Danny Boyle takes viewers on a tantalizing mind tripBy Nestor U. Torre | Philippine Daily Inquirer
Danny Boyle’s current film, “Trance,” lives up to its title as a visually hypnotic thriller about the complex interstices of the human brain—and relationships.
James McAvoy plays an art expert who gets himself in hot water when he tries to pay off his drug and gambling debts by hooking up with a gang, led by Vincent Cassel, that’s planning a huge art heist.
The well-planned crime goes awry at the last second, the art expert’s brain and memory are grievously compromised—and, for the life of him, he can’t recall where he’s hidden the painting by Goya that was the object of all their concupiscent desires! The rest of the story is a multilevel effort on everybody’s part to make the frustrated amnesiac remember, so they can enjoy the fruits of their complex plan gone gruesomely wrong.
The solution to the problem involves hiring the services of a hypnotherapist (Rosario Dawson) to “cure” McAvoy of his amnesia. The plot thickens when it turns out that she knows much more about the case than expected!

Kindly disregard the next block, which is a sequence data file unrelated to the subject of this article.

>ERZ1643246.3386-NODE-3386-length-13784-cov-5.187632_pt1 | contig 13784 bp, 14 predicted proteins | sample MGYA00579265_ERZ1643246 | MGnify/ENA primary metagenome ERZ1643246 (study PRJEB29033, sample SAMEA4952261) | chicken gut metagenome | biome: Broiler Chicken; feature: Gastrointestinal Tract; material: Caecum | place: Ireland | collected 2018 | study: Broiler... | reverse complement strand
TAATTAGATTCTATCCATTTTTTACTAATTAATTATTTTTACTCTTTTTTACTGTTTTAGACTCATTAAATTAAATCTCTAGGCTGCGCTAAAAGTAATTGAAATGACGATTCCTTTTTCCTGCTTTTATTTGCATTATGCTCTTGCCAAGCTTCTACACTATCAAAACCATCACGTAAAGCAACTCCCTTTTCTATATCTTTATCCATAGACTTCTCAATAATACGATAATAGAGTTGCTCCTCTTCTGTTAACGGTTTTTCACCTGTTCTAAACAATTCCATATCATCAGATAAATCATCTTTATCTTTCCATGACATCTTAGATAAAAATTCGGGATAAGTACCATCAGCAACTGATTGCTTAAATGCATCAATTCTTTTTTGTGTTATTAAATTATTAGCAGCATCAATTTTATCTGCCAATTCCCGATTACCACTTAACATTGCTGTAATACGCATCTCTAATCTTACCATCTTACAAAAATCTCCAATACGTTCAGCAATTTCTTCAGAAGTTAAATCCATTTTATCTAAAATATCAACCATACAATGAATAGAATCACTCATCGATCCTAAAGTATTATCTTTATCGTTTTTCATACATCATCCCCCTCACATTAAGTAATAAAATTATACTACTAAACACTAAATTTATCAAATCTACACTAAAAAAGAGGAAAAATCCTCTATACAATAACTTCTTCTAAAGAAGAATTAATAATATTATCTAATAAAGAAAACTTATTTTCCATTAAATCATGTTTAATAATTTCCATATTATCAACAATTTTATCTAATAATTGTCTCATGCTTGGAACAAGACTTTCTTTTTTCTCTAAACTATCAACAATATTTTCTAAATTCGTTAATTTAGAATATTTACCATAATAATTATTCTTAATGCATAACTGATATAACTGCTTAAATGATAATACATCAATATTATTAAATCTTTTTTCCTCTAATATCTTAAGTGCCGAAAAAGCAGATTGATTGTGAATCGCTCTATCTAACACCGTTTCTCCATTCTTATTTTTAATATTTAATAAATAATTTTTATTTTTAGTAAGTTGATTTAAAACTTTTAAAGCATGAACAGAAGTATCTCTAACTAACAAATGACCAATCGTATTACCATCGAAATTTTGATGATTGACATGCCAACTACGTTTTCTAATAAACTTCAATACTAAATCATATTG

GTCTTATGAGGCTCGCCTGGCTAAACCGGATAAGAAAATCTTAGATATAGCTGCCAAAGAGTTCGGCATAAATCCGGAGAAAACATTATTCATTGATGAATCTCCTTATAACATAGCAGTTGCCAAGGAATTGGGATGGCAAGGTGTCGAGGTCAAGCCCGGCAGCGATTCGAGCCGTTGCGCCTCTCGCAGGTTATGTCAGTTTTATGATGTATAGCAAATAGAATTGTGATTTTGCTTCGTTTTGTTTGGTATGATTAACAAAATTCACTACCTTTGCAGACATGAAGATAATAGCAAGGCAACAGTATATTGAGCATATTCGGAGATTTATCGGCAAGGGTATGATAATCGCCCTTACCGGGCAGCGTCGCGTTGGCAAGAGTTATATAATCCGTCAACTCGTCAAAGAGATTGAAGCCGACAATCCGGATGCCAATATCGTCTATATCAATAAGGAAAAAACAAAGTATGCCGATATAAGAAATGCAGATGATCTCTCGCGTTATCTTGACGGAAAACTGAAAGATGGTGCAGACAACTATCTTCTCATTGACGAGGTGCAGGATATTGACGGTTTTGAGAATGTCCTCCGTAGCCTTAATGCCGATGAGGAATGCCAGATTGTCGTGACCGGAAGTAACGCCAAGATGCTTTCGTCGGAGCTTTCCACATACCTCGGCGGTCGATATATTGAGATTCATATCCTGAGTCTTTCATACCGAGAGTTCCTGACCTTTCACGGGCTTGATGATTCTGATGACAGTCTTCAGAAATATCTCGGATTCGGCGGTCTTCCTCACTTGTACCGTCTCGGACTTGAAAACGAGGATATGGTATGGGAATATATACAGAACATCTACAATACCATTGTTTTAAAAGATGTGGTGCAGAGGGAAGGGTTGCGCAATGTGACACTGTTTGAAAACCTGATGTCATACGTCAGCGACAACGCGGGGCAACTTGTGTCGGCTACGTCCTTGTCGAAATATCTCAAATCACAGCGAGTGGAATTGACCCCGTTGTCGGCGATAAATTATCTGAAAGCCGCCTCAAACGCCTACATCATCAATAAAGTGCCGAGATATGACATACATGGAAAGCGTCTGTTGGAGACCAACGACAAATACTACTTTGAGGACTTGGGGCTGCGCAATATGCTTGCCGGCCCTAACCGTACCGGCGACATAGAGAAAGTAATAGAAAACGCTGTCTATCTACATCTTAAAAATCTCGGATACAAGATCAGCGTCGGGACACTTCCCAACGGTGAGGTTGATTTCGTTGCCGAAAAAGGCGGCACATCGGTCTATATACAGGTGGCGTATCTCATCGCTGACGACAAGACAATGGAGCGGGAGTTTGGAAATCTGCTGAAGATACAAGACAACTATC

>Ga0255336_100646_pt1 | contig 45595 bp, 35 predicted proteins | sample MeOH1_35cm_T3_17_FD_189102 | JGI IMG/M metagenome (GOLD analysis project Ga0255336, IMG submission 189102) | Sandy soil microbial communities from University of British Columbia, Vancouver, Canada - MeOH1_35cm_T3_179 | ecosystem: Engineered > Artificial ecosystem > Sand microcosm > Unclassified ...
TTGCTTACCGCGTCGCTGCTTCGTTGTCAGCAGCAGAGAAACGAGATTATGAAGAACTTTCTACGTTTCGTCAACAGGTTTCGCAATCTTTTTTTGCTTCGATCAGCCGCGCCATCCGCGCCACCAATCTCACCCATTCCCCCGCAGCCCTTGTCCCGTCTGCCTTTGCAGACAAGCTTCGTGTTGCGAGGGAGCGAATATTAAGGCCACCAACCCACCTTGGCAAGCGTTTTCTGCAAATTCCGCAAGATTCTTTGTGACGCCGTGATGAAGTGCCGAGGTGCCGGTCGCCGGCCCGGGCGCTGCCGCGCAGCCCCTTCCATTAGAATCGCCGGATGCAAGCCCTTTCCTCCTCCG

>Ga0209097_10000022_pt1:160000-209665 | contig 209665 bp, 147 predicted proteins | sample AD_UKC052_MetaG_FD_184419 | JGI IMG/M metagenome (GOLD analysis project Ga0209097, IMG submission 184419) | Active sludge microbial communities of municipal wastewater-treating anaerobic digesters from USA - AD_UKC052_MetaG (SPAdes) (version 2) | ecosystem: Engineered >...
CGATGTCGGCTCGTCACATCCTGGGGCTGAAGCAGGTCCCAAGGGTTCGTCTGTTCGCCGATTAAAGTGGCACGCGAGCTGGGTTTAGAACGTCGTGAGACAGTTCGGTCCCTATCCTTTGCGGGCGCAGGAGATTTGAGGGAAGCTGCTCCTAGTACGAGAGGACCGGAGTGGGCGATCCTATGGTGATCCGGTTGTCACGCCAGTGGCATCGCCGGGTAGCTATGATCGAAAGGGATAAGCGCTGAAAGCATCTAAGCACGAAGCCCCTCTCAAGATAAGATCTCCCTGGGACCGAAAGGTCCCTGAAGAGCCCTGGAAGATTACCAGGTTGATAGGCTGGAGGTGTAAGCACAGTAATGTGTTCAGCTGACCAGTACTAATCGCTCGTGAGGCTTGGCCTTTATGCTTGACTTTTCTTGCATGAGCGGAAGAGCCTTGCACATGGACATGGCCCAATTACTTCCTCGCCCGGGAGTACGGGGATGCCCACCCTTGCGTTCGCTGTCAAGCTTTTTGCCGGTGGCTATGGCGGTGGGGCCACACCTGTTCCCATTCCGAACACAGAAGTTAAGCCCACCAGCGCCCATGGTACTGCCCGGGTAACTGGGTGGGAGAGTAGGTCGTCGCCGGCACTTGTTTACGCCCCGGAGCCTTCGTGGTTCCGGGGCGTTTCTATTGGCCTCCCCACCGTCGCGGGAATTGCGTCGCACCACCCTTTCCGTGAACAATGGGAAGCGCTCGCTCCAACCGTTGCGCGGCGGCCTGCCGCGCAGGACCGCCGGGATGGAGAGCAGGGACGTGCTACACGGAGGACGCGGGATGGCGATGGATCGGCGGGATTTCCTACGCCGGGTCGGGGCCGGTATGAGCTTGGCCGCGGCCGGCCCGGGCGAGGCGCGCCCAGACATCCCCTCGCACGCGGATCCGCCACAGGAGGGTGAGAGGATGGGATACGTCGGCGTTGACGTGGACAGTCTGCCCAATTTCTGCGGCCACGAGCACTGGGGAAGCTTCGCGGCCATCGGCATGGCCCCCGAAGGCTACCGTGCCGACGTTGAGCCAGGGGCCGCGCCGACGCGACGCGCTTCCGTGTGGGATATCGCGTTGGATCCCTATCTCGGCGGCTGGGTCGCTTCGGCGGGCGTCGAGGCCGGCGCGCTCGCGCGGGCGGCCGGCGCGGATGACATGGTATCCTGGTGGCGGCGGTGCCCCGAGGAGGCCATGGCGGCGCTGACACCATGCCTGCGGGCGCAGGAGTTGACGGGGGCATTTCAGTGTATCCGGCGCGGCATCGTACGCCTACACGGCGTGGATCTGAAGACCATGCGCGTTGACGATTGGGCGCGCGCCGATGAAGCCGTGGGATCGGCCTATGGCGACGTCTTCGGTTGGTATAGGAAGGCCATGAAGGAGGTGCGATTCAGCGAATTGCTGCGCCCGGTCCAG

Is she psychic? Did she know the perpetrators of the crime before they even planned it? Did she in fact plant the idea of the heist in McAvoy’s mind, in the first place?
These and other contrary thoughts make viewing “Trance” an occasionally frustrating experience because, just when you think you’ve got the sequence of past events down pat, Boyle winkingly slides in a new detail that brings your carefully constructed house of cards down—and you have to start all over again! —Well, whoever said hypno-dramatics were a walk in the park?
For our part, we found the harum-scarum plotting more intriguing than off-putting. We also liked Boyle’s propensity for making his characters complex people who end up surprising even themselves with the way they keep evolving.
In addition, the film’s visuals are a feast, not just for the senses, but also for the sensibilities, as Boyle stylishly tells his sinuously sinister story.
Yes, the stylish touches do get to feel too self-conscious and thus shallow after a while, but the principal cast members’ textured portrayals mitigate at least part of that problem.
And, the time comes when the movie’s storytelling gets to be too repetitive and high-strung to be truly insightful and involving. —But, viewing “Trance” in transit is still quite a tantalizing trip!
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